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OSAKA — The financially strapped Osaka Prefectural Government will sell off all of its 1,185 employee housing units and its seaside resort in a bid to raise cash and narrow its gaping budget deficit, sources said Thursday.

The prefecture, on the verge of being declared an “organization for fiscal reconstruction” — the equivalent to a private company filing for bankruptcy — hopes to raise several billion yen by selling the land and apartment buildings, where monthly rent is just 15,000 yen for the largest units and a mere 1,500 yen for the smallest.

All current occupants will have to vacate by fiscal 2004.

It is the first action of its kind to be taken by a prefectural government, according to Osaka officials.

The drastic plan, introduced as part of administrative and financial reform, involves the sale of 53 family apartment buildings and four single-person apartment buildings spread over 22 locations in the prefecture. The family residential facilities have 970 apartments and the single-person facilities 215 apartments.

Osaka also plans to sell off its recreational facility in the seaside resort of Shirahama, Wakayama Prefecture.

Prefectural employees who live in the housing pay 15,000 yen a month on average for a so-called 3DK (three rooms plus a dining and kitchen area) apartment. The rent for a one-room apartment is 1,500 yen per month.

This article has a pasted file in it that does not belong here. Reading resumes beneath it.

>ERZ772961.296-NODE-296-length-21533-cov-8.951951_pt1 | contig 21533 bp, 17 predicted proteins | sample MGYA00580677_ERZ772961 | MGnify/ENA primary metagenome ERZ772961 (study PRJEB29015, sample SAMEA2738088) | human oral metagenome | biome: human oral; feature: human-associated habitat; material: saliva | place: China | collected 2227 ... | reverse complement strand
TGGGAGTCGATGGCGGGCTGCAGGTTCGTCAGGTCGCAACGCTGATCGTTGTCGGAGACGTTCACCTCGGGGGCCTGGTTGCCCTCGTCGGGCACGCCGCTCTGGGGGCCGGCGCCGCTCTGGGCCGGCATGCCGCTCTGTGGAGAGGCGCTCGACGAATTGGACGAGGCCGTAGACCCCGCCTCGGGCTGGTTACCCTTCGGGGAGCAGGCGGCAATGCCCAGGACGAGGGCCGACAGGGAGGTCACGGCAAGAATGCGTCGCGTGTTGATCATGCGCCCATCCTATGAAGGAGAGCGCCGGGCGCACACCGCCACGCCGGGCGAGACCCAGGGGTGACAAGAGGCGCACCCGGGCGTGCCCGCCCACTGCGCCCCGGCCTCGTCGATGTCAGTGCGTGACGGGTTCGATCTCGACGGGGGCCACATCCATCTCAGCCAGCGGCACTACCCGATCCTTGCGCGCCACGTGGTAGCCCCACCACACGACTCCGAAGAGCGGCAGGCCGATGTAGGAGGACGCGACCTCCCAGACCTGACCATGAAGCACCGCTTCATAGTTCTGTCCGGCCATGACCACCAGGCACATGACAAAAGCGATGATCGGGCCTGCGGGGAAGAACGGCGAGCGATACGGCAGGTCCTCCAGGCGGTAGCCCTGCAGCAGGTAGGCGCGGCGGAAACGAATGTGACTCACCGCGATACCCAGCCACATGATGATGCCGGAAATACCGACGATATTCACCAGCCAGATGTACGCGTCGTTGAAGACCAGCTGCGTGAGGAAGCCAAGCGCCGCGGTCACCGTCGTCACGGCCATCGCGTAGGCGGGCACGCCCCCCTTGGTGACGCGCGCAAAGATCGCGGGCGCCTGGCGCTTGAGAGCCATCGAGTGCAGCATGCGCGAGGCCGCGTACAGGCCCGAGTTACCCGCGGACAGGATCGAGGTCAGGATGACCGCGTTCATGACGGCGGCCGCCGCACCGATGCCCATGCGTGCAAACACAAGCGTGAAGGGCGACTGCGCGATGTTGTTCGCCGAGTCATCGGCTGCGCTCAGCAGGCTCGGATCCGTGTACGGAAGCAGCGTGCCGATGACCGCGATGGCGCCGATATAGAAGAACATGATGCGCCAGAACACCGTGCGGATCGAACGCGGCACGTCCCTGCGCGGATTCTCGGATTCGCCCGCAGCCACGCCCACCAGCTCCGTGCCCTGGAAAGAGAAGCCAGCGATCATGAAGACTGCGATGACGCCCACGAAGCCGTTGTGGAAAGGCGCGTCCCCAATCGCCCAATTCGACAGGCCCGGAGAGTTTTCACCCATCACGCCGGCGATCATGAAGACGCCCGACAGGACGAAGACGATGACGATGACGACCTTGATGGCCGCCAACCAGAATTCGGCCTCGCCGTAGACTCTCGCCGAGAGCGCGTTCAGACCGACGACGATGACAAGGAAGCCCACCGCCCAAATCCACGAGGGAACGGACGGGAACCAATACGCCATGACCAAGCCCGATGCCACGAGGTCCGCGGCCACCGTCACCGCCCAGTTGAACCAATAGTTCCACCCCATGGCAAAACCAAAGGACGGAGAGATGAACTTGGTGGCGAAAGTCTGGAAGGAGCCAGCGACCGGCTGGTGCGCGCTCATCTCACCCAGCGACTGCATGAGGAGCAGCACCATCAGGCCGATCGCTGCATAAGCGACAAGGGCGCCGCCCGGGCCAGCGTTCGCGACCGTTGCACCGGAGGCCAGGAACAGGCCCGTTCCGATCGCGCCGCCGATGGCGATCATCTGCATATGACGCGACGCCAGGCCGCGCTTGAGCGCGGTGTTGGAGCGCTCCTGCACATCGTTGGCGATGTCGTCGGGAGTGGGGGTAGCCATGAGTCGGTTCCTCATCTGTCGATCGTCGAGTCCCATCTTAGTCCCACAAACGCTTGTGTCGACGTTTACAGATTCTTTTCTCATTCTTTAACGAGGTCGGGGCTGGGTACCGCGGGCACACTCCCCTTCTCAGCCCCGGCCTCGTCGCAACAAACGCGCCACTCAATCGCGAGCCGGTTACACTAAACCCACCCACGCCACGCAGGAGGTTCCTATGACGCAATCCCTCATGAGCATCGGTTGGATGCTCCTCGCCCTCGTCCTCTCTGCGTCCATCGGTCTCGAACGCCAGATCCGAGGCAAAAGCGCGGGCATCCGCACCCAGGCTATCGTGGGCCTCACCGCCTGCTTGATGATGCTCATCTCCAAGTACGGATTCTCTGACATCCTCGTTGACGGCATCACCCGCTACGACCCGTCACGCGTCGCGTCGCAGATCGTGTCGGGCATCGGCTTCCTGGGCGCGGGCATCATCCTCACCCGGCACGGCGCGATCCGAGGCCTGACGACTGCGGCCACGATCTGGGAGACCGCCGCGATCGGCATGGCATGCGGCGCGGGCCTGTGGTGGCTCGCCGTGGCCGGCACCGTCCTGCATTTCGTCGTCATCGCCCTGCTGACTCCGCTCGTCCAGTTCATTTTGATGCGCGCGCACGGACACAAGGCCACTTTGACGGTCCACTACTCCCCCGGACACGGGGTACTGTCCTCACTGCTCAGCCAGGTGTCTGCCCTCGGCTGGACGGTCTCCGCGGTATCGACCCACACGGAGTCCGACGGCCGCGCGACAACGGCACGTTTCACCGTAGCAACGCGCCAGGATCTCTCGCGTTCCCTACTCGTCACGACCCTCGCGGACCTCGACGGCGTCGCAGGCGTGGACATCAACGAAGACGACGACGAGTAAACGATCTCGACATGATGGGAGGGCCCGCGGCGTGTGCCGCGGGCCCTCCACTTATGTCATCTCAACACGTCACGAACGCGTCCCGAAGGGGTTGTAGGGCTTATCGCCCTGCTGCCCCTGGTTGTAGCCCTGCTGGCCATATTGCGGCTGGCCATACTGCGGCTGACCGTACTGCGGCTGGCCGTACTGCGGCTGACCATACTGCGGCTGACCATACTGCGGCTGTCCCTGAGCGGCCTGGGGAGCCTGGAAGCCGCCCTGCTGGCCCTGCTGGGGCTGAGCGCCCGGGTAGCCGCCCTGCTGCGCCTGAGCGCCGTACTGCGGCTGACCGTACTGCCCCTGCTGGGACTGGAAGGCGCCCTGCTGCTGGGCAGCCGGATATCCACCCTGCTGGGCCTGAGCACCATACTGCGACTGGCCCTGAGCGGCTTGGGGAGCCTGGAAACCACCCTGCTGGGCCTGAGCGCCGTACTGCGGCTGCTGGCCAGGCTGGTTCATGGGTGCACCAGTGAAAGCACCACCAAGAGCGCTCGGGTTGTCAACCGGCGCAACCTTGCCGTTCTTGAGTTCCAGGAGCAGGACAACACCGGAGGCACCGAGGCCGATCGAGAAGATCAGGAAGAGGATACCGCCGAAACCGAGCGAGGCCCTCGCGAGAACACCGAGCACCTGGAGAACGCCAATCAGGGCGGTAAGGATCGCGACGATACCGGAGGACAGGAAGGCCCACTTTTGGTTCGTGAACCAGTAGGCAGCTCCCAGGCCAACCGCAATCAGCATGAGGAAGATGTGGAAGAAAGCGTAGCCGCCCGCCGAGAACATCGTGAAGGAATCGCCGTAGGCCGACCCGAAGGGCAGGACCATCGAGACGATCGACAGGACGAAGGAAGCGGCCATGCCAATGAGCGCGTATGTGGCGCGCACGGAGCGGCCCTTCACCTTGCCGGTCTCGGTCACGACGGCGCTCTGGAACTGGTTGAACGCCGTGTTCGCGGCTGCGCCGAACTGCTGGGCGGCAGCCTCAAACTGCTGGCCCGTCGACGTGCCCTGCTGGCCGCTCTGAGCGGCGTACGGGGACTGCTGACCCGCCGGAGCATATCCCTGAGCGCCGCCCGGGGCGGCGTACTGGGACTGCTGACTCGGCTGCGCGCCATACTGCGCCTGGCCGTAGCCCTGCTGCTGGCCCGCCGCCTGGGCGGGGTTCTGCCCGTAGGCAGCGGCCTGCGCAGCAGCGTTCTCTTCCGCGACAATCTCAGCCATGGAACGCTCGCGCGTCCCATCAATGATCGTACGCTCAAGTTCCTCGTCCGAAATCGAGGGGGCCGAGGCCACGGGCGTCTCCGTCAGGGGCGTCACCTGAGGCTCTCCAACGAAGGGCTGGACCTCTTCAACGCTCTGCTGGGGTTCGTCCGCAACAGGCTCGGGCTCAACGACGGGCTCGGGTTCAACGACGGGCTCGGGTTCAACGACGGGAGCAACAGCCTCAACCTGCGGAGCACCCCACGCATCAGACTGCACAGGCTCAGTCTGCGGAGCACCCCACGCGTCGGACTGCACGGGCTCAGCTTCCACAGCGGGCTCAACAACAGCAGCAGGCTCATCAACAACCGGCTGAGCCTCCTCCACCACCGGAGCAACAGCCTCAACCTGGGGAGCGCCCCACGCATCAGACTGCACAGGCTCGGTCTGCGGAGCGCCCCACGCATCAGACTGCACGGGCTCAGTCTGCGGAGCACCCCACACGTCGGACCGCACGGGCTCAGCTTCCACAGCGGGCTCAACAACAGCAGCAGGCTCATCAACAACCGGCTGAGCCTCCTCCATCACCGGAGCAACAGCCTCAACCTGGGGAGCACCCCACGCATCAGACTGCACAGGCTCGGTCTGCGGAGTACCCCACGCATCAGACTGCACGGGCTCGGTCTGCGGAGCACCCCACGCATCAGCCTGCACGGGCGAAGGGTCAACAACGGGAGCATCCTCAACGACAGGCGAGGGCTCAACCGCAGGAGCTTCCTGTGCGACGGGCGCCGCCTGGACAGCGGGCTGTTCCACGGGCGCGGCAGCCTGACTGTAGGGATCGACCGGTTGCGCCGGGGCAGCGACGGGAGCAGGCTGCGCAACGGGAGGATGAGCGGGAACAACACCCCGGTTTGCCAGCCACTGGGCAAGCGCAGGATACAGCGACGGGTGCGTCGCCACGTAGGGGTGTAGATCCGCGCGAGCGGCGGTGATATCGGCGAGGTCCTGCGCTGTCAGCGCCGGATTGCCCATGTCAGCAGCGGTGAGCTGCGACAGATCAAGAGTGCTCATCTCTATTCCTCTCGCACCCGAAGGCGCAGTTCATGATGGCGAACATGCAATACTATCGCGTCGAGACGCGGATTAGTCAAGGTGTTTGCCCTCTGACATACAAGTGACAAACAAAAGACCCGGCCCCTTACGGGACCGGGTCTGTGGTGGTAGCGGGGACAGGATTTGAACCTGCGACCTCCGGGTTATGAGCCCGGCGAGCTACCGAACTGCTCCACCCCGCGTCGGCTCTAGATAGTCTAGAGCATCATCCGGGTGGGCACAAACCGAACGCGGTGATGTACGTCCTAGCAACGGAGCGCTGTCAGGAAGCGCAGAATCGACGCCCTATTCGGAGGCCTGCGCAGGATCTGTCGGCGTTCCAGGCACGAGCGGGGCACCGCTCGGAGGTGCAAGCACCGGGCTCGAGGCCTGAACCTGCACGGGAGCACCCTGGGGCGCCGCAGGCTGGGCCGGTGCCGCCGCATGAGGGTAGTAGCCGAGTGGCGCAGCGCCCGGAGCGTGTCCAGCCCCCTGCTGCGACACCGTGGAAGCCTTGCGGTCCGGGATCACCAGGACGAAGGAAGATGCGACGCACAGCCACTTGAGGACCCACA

“Considering the tight financial situation, the decision was inevitable, especially now that these buildings are old. Also, finding alternative housing is no longer as hard as it used to be,” the prefecture’s welfare department said in a statement.

The prefecture plans to refer the current occupants to prefecture-run apartments, which are more affordable than private housing.

With the decision to liquidate its employee housing facilities, Osaka plans to unify the prefecture’s employee housing allowance system, setting the upper limit at 27,000 yen per month.

Osaka Prefecture is in dire financial straits, having chalked up a 37.3 billion yen deficit out of a 2.7 trillion yen ordinary budget in fiscal 2001.

Osaka suspended employee pay hikes in fiscal 2001, and as a result, its workers have become the lowest-paid prefectural employees in Japan.

The prefecture’s belt-tightening measure has drawn sympathetic voices from the rank-and-file.

“It’s tough to face eviction on top of a pay cut. But I suppose it’s inevitable, considering how bad the private sector is doing these days,” said an Osaka prefectural employee who lives in prefectural housing.

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